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Lady Gaga’s Art Therapy

December 6, 2011

Perhaps you’ve been too distracted by the Justin Bieber paternity scandal to catch the latest Lady Gaga offering, but you should: her 14-minute self-directed “Marry the Night” video is equal parts Girl Interrupted, Black Swan and Flashdance, and it encapsulates what makes the pop provocateur’s work so titillating and challenging.

At best it portrays resilience in the face of despair—Gaga recovering from some kind of trauma (the gossip sites say it was rejection by her record label). At worst it romanticizes suicide and pokes fun at psychiatry. Either way it is helpful to understand the controversy that surrounds her and what makes her such a compelling role model to her fans.The video opens with Gaga having survived a suicide attempt and being wheeled into a harrowing but uber-fashionable psychiatric clinic where the nurses are in “next season Calvin Klein.” At face value, this certainly does not help to destigmatize mental health treatment, as it is really a hypermodern, ironic version of the alienating institutions of the past.

But Gaga is quick to make her point—that her art and her dreams are the path to rehabilitation. As she narrates: “clinical psychology tells us arguably that trauma is the ultimate killer. Memories are not recycled like atoms and particles in quantum physics; they can be lost forever. It’s sort of like my past is an unfinished painting, and as the artist of that painting, I must fill in all the ugly holes and make it beautiful again.” By the end of the video, indeed, she triumphs; through dance, music, art and deadpan humor—”You may say I lost everything, but I still had my BeDazzler….so I wreaked havoc on some old denim.”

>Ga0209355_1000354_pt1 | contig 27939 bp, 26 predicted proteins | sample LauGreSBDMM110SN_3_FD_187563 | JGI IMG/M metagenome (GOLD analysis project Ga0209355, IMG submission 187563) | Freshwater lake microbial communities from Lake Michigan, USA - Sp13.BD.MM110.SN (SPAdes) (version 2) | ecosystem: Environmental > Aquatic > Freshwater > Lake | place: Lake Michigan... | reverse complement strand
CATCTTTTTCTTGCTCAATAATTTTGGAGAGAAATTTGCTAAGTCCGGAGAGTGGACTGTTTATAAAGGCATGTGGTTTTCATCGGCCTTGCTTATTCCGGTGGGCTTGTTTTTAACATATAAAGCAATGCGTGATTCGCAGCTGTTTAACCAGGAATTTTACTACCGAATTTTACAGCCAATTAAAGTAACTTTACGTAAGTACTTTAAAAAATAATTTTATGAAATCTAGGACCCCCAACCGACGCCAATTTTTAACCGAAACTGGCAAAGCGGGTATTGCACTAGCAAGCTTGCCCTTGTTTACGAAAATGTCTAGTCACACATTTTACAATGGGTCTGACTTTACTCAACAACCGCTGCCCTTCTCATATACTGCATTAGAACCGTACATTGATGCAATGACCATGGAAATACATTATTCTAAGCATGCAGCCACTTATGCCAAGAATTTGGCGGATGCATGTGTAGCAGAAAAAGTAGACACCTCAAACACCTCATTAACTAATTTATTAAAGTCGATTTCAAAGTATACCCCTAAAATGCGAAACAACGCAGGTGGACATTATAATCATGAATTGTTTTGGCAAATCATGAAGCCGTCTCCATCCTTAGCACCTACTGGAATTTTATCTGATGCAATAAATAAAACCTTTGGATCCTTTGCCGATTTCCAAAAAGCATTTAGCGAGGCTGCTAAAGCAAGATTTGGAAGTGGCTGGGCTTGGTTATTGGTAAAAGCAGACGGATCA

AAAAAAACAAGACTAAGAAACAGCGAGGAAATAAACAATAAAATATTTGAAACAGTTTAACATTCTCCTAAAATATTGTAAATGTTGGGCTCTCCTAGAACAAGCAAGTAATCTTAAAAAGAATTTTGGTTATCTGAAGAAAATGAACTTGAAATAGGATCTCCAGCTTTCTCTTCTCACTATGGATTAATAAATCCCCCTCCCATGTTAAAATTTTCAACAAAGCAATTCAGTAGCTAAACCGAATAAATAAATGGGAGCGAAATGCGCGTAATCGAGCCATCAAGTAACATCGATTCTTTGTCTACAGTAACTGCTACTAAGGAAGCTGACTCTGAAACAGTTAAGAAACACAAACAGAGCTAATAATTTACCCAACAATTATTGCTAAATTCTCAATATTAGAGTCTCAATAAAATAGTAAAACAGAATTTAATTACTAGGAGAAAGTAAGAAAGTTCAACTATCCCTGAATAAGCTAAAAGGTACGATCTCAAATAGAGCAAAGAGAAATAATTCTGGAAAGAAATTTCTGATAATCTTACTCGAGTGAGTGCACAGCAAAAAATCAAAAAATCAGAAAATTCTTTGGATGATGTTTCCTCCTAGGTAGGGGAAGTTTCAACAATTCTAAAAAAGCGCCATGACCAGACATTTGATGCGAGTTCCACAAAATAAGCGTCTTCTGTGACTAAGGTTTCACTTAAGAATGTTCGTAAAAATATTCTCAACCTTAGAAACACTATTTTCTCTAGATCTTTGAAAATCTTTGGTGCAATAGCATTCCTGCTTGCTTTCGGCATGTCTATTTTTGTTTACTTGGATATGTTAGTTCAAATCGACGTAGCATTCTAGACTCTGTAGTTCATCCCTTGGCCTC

Lady Gaga recently told Financial Times that her latest album is “about rebirth in every sense. Its about being reborn again and again until you find the identity inside yourself that defines you best for who you are and that makes you feel like a champion of life.”

While some may take issue with her persona, who could argue with her message, especially for adolescents?

For a look at how young kids see Lady Gaga check out this video from

Tagged with: Mental Health, Pop Culture
Charlie Gross